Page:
The Cave is the kind of film that b-movie king Roger Corman got rich making. It’s good drive-in fare that mixes pseudo-science and spelunking and doesn’t demand much from the viewer other than to sit and watch the pictures as they fly through the air.
In The Cave bloodthirsty creatures—who look a great deal like the baddies from Alien—pounce on a pack of divers who become trapped in an underwater cave network. The movie plays on our primal fears of water, the dark and confined spaces and is most effective when it is underwater. The claustrophobia in those scenes is not quite scary, but certainly uncomfortable to watch.
Also uncomfortable to watch are some of the performances. The cast is lead by Cole Hauser—the great grandson of Harry M. Warner, the founder of Warner Brothers—who in recent years has become the poster boy for films that should have gone straight to video. Morris Chestnut, the likable actor from Ladder 49 and episodes of ER, acquits himself well enough, despite having to spout some of the most wooden dialogue this side of an Ed Wood movie. A little more humor worked in between the clichés in this script might have given the story a bit more oomph.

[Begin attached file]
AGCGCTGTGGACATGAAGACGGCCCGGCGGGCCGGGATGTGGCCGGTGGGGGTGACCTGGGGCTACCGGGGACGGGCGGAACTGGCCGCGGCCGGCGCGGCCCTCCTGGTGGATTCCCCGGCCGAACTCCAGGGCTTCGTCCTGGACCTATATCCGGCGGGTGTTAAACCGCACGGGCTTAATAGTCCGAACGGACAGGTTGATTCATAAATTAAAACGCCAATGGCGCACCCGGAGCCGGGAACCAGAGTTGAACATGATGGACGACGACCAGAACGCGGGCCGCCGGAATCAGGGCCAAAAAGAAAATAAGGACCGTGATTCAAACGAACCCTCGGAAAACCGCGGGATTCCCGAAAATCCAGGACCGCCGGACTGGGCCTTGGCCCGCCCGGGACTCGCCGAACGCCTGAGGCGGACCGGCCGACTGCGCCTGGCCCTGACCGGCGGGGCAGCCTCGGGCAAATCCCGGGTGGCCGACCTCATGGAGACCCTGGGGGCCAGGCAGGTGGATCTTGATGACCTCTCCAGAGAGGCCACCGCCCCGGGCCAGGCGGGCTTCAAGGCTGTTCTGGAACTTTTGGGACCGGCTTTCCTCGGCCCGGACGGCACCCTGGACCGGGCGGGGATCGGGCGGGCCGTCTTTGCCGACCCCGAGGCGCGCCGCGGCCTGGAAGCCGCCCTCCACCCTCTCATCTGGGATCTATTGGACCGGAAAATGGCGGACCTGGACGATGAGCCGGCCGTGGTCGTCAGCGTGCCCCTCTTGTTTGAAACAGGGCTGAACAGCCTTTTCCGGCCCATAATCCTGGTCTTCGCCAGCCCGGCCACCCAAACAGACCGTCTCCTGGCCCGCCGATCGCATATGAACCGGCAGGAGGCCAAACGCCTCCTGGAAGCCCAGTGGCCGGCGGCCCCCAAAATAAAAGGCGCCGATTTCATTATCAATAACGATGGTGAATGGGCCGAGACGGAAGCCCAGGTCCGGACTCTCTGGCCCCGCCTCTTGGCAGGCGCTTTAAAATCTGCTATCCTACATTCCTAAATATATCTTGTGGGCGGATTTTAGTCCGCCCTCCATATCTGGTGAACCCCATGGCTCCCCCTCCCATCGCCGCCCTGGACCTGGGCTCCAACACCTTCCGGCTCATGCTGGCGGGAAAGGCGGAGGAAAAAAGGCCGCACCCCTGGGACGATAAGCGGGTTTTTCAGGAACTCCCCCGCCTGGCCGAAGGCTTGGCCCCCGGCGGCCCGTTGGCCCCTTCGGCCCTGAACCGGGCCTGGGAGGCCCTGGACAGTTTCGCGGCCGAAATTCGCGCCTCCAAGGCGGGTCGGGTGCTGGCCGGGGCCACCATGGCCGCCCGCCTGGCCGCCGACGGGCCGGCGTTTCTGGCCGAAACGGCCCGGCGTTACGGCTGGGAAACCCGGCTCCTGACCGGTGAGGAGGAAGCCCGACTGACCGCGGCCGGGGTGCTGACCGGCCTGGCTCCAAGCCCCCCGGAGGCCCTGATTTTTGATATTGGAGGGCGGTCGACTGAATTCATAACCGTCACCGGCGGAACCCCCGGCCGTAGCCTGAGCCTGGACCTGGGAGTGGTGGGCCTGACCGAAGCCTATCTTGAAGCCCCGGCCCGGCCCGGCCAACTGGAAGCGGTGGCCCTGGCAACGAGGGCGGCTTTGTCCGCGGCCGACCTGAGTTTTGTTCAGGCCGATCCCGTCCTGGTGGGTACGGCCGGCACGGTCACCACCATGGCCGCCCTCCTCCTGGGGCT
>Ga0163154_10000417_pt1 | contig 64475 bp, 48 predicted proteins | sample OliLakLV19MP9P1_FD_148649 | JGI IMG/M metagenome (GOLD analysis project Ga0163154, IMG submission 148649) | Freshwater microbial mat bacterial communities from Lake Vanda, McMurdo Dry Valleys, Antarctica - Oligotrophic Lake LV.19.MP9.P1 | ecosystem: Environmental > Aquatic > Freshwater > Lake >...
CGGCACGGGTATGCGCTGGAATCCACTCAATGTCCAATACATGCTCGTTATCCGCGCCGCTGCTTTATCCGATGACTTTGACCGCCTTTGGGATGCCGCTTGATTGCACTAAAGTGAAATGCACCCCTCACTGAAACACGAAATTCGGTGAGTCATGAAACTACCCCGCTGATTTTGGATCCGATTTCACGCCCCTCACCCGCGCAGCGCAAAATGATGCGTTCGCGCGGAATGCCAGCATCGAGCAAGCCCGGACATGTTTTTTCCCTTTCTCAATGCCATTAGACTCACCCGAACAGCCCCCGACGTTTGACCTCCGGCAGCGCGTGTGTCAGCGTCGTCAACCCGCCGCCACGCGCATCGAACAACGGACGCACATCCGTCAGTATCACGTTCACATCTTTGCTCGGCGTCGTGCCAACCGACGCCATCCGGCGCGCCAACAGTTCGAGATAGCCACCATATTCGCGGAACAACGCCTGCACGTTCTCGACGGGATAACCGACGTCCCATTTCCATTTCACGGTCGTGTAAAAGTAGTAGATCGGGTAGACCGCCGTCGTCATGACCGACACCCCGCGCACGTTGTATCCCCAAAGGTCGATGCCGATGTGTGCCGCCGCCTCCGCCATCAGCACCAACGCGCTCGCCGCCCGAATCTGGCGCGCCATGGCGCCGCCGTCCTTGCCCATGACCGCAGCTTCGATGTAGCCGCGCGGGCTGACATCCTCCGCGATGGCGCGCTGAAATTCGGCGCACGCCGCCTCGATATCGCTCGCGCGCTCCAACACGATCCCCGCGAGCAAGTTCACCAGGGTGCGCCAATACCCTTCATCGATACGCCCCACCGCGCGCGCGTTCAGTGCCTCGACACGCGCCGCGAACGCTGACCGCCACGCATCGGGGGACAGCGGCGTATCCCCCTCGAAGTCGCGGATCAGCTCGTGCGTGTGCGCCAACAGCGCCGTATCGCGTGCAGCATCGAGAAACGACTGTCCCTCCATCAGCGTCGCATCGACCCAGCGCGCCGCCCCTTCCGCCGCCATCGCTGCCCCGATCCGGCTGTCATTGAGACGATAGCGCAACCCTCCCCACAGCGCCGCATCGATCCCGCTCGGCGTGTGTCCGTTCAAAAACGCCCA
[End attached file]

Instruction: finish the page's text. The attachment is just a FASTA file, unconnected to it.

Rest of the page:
In all The Cave is a good air conditioning movie for one of those hot August nights when you just want to cool off in a climate-controlled theatre and give the brain a rest.